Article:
By noon, I had cleaned out the last of my personal items, organized my files, given away my plant, and written out a list of instructions for my successor. After that, there was no more reason for me to linger. After bidding farewell to my coworkers, I walked out of the revolving doors of the building that had been my home for the last 4.5 years.
There were plenty of other things to do that day, including packing to move out of my apartment and getting rid of my remaining furniture. But before I went down into the subway, there was the question of food. What did I want to eat on my last day of employment? How to best commemorate no longer working a nine-to-five?
With TL, we wandered Chelsea for a while before I remembered Tebaya, which I'd long read about and drooled over, especially this tantalizing writeup. After a quick check on the 'berry to find out the exact location, we were in business.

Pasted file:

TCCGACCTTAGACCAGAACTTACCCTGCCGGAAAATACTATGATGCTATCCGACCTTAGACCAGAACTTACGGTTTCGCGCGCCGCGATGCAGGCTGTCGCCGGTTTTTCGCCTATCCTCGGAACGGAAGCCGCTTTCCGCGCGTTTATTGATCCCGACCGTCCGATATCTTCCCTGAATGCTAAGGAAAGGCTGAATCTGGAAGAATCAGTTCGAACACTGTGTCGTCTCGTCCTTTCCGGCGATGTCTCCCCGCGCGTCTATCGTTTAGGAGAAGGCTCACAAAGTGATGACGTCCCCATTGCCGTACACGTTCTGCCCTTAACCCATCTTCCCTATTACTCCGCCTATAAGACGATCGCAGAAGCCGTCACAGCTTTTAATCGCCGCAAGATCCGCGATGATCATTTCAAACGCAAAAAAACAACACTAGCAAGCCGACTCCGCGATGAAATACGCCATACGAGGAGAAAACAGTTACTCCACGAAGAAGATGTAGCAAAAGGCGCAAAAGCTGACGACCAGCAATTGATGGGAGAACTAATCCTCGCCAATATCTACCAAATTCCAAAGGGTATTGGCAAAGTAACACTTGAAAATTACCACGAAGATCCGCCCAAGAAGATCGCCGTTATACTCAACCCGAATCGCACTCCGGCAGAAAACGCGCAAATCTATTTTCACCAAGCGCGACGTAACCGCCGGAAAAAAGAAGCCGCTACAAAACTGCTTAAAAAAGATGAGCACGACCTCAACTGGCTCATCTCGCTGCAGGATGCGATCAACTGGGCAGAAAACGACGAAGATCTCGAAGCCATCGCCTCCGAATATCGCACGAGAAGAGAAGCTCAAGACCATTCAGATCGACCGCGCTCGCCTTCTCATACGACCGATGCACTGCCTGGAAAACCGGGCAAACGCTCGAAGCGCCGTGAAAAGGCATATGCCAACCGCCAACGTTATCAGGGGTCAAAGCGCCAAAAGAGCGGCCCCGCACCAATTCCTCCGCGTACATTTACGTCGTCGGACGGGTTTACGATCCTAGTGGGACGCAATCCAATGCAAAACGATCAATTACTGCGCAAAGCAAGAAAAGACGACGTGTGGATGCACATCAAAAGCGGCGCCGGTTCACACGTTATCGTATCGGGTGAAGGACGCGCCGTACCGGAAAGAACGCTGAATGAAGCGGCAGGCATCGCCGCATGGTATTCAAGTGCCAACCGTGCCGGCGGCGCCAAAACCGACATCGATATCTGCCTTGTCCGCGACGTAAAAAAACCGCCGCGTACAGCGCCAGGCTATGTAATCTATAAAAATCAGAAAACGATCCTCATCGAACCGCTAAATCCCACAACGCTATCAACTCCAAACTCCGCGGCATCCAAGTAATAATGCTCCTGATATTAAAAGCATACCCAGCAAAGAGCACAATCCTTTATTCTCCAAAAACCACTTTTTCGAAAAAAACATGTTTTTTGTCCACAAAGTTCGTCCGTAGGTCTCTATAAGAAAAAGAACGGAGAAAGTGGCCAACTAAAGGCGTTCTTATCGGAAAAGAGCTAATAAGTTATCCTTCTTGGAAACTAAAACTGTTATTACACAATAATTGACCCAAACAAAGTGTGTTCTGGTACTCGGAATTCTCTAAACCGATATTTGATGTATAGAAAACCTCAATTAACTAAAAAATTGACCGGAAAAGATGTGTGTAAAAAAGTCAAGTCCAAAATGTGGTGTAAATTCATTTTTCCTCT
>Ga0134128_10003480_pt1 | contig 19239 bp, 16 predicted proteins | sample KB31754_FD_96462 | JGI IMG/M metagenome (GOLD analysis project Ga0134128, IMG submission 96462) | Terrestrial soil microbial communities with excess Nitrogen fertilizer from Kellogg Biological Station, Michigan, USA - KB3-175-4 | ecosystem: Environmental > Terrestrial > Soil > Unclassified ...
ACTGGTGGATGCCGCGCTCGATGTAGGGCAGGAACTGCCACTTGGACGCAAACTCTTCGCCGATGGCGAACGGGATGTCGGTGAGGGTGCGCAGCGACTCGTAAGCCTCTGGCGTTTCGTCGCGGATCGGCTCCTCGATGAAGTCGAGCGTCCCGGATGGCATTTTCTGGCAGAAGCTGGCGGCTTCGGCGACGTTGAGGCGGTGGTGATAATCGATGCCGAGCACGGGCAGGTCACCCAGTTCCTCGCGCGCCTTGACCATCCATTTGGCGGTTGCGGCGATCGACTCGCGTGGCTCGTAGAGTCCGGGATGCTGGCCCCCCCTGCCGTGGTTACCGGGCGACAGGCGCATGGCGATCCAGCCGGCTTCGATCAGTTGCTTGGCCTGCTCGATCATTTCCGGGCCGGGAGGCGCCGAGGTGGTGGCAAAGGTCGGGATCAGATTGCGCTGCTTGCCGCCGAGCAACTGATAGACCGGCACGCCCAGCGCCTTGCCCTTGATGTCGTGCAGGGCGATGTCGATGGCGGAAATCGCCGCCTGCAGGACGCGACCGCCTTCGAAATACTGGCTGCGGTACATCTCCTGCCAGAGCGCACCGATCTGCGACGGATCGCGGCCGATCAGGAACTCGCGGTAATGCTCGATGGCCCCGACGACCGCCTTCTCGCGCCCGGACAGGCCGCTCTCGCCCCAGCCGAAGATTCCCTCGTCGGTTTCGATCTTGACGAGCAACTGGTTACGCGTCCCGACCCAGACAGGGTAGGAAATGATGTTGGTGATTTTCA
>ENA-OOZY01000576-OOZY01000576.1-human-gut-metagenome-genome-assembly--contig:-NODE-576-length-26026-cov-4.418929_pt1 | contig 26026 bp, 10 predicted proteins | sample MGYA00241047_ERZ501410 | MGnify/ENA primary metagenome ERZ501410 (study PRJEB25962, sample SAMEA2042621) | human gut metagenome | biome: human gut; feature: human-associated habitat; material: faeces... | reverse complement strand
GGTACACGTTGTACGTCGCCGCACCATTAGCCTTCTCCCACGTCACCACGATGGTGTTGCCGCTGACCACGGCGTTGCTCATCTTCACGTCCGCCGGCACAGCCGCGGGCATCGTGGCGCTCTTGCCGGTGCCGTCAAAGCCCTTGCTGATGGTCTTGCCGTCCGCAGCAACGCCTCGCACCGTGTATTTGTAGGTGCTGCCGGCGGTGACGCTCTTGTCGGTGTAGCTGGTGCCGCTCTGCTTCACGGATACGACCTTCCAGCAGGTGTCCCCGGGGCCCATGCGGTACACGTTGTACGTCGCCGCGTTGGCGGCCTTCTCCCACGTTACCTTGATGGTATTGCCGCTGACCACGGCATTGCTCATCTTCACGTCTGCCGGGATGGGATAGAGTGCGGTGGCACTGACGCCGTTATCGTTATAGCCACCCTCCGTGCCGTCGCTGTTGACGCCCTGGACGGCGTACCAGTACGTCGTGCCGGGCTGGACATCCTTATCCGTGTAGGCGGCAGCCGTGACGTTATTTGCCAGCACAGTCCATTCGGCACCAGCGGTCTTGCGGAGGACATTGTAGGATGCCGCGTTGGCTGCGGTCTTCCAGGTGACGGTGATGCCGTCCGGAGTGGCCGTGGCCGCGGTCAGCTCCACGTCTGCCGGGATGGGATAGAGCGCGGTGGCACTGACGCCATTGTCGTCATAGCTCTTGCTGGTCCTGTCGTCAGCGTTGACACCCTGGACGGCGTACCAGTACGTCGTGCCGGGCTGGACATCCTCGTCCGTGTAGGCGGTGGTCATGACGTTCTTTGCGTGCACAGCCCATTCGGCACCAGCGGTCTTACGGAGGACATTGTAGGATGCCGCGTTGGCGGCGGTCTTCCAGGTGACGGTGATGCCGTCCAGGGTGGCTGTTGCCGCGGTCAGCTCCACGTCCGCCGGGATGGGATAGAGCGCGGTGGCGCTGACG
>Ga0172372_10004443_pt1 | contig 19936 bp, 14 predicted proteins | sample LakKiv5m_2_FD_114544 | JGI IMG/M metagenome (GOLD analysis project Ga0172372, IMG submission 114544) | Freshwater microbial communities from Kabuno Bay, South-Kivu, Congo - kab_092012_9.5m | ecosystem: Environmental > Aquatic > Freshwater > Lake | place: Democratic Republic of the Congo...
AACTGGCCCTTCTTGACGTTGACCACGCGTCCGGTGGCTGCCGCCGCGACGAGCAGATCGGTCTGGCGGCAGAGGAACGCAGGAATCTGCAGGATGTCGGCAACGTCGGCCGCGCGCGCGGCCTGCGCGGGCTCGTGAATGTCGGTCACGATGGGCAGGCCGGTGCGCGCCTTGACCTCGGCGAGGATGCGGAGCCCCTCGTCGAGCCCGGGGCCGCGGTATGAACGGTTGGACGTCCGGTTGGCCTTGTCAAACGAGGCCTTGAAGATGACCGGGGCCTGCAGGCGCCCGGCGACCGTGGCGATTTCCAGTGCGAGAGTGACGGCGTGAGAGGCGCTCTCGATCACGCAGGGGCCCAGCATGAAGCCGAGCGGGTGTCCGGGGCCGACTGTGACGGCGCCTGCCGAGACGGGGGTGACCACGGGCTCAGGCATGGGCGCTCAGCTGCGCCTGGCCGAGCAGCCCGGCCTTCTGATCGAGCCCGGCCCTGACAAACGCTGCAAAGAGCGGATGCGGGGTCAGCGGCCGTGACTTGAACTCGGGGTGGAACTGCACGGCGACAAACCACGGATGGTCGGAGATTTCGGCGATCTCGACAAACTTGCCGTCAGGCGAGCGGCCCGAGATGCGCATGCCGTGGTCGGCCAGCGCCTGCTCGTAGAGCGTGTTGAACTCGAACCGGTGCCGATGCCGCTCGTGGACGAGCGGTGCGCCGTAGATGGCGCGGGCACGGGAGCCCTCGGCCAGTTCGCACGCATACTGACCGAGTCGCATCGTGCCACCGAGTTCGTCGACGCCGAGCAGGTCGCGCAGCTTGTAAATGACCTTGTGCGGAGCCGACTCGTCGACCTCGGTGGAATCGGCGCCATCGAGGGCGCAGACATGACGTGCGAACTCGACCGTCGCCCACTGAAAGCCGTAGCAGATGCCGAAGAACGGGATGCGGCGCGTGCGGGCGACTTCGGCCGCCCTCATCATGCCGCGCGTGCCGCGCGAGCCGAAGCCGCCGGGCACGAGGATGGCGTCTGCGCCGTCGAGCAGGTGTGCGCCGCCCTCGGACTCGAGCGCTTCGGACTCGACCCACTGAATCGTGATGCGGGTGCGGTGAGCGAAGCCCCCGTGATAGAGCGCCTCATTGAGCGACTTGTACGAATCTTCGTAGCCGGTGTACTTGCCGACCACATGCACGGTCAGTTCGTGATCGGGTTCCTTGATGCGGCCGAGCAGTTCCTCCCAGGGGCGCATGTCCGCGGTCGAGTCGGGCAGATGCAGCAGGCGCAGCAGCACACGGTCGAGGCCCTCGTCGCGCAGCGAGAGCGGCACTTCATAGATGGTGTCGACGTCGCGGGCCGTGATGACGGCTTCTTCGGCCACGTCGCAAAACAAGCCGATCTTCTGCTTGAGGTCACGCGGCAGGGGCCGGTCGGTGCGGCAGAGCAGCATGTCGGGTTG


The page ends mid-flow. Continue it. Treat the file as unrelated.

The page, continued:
Tebaya's wings are fried and painted with a sweet, peppery soy glaze, making the sticky sesame-strewn wings kin to Korean fried chicken, but not quite. I thought they could have been a little juicier and the pieces a little meatier, but nonetheless they were delectable and (literally) finger-lickin' good. The eight-piece lunch special—which for $6.75 came with rice, salad, and a soda (or iced barley or green tea)—wasn't a bad deal.
We also tacked on a side order of potemochi, deep-fried rounds of glutinous potato with a heavy, chewy consistency like mochi, but a bit softer. Unfortunately they were extremely bland, with not even potato flavor to add interest. Dipping them in the accompanying melted butter and sweet soy sauce perked them up a little, but not by much. The wings had been good, but I probably wouldn't get these again.
One chapter in my life had ended that day. Not that there's anything in particular one should eat on the last day of a job, but aside from the potemochi, Tebaya had ended up hitting the spot. Satisfied, I went home to finish packing.